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ATHENS 2004

Once More, With Feeling

U.S. women's soccer team tries to avenge World Cup loss

August 08, 2004|Grahame L. Jones | Times Staff Writer

April Heinrichs could do worse than to call in the witch doctors.

That's what they did at the Copa America in Peru last month, and if Heinrichs, coach of the U.S. women's national soccer team, wants to win the gold medal in Athens, a little magic might come in handy.

"With flowers, good perfumes and good wishes we are asking the protective gods that no misfortune befall any player, and above all that there are good matches."

So intoned Juan Osco, a man known in Peru as the "Shaman of the Andes," as he and various other oddly clad figures rattled gourds, shook shrunken heads and cast spells and flower petals in Lima to ensure that all went well at the Copa America.

It worked for Brazil, which won the event, but the other teams, especially losing finalist Argentina, will reserve judgment.

At the third women's Olympic soccer tournament, it might be the U.S. that wins. Or it could be Germany, or even Sweden or China.

Some sorcery could make all the difference.

If the 10-nation event were to follow form, the Germans and Americans would meet in the semifinals at Heraklio on the island of Crete on Aug. 23 -- the current world champion facing the former world champion for a spot in the gold-medal game.

Heinrichs might be in need of some "flowers, good perfumes and good wishes" at that time because Germany, under experienced Coach Tina Theune-Meyer, presents a formidable obstacle.

It was the Germans, inspired by striker Birgit Prinz and goalkeeper Silke Rottenberg, who beat the U.S., 3-0, last September in Portland, Ore., in the semifinals of the fourth FIFA Women's World Cup.

That loss, which left American players in tears, still rankles ... and inspires, just as the semifinal loss to Norway in the 1995 World Cup did.

"It weighs on your mind all the time," Julie Foudy said. "After the '95 loss to Norway, it was something we talked about daily, never being in that situation again, and we ended up winning the '96 gold medal.

"It's a topic all the time. We were just doing set pieces the other day in training during one of our last days in L.A., and within that practice we brought up the Germany game four different times. I think it's a great motivator.

"At the same time, it's not like we've beaten ourselves up for a year and are negative about it. It happens. Germany was a great team. Let's give them a lot of credit because they are a great team, and now let's go back to this Olympics and make sure things are different."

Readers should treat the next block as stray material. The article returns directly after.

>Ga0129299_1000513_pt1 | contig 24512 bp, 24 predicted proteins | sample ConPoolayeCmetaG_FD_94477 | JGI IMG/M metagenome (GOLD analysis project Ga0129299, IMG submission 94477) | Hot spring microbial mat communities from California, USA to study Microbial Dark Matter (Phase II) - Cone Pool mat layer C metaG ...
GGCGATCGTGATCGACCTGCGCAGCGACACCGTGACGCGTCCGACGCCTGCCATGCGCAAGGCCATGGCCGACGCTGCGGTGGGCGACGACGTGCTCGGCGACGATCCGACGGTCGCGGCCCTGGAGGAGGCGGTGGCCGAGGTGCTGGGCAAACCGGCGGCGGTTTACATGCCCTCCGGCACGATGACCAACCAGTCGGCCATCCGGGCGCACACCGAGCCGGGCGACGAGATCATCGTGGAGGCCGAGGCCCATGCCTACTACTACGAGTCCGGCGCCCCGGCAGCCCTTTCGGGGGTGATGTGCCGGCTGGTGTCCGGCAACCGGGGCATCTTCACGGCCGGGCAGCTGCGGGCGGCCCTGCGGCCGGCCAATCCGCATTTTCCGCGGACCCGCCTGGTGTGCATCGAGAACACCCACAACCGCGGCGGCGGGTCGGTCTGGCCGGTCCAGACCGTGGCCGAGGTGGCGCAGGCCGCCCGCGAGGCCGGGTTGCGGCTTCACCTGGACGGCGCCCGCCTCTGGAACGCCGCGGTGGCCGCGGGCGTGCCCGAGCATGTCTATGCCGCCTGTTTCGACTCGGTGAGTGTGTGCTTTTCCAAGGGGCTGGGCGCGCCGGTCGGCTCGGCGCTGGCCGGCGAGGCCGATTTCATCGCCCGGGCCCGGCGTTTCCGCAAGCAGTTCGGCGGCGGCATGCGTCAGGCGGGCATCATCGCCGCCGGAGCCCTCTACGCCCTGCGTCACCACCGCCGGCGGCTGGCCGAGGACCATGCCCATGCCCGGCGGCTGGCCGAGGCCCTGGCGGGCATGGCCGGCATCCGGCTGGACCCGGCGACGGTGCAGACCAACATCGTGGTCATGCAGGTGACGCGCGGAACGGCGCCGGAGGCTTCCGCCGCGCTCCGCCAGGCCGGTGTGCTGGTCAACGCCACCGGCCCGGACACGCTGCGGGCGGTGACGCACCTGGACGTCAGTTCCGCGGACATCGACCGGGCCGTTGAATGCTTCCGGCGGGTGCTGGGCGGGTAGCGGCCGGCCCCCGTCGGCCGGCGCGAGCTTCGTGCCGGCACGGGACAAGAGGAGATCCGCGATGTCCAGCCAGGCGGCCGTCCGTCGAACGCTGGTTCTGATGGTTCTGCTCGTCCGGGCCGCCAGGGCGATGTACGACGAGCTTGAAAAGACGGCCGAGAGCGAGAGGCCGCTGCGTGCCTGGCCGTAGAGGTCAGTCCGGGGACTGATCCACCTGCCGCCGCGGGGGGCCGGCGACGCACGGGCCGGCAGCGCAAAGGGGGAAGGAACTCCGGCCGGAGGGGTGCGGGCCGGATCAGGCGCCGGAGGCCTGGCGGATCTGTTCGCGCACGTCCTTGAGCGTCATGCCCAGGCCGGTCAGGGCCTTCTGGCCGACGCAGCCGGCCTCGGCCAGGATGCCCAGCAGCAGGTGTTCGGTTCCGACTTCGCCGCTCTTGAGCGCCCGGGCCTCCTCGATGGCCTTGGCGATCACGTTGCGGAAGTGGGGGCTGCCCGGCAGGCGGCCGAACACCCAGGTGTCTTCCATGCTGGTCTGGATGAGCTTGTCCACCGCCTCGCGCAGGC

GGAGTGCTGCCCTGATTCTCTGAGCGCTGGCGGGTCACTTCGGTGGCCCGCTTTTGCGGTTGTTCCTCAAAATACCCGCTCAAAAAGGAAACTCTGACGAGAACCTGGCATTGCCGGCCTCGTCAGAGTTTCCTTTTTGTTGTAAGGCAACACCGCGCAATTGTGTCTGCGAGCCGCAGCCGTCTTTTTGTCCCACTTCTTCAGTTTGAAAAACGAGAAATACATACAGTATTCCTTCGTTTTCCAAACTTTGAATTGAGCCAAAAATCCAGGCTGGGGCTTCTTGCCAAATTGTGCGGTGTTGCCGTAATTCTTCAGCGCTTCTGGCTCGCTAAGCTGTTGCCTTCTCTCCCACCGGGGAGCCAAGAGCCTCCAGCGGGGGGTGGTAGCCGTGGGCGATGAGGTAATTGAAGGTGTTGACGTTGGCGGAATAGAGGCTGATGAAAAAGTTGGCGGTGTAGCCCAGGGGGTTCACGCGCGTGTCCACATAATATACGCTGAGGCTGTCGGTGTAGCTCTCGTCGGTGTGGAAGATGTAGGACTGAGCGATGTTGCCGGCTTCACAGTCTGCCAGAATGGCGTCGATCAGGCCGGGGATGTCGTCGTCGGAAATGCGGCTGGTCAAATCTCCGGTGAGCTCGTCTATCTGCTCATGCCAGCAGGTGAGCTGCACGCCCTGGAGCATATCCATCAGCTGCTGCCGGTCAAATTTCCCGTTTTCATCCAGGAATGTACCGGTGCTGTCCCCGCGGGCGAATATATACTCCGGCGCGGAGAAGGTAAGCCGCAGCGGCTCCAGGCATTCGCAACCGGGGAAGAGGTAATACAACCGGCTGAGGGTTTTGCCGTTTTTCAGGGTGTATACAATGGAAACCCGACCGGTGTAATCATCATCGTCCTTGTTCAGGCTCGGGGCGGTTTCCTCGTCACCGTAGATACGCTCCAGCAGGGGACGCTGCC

Before reaching that point, however, the U.S. first must get past Greece, Brazil and Australia in the tournament's opening round, and then overcome its quarterfinal opponent, most likely Japan, Mexico or Nigeria.

Of those six teams, only Brazil, in Thessaloniki on Aug. 14, is expected to cause Heinrichs' squad any difficulty.

Later, in all probability, will come Germany in the semifinals. After that, it will probably be China or Sweden that await the winner when the final is played at Karaiskaki Stadium in Athens on Aug. 26.

The Swedes, beaten, 2-1, by the Germans at the Home Depot Center in the World Cup final, have promised to return the favor.

"I think we were worth the gold medal," Swedish striker Victoria Svensson said. "But they won and there's nothing we can do now. We're going to take the gold medal at the Olympics."

That might be a tall order, especially considering that Sweden recently was trounced, 4-0, by Norway, the Sydney 2000 gold-medal winner, and the Norwegians did not even qualify for Athens.

As for China, it has been the "almost" team for too long and is intent on finally winning something. China settled for the silver medal to the Americans' gold at the 1996 Atlanta Olympics and at the 1999 World Cup.

China has a new coach, 34-year-old Zhang Haitao, who, since being appointed in December, has rebuilt the team that fell in the quarterfinals of the 2003 World Cup. Zhang admits that "there exists a gap between China and the world's best teams," but the pressure is not on him just yet.

According to Xue Li, a vice president of the China Football Assn., the Chinese women are setting their sights not on Athens but on 2008, when Beijing will stage the Olympics.

China plays world champion Germany in its opening game, on Wednesday in Patra, at which time Zhang could discover just how much work he needs to do over the next four years.

For Heinrichs, meanwhile, the Athens Games could be a swan song, just as it will be for U.S. veterans Joy Fawcett, Foudy and Mia Hamm, all of whom will retire from international competition after the Olympics.

Hamm, like the others, says it is important that the "old timers" go out on top.

"We set out in every tournament to win," she said. "I think that's been one of the strengths of our team throughout the years, and this tournament is no different.

"With regards to myself and, I'm sure, Julie, that's how you want to go out -- on a high note, on a winning note. That's what we've been preparing to do for the last six months. We'll see what happens."

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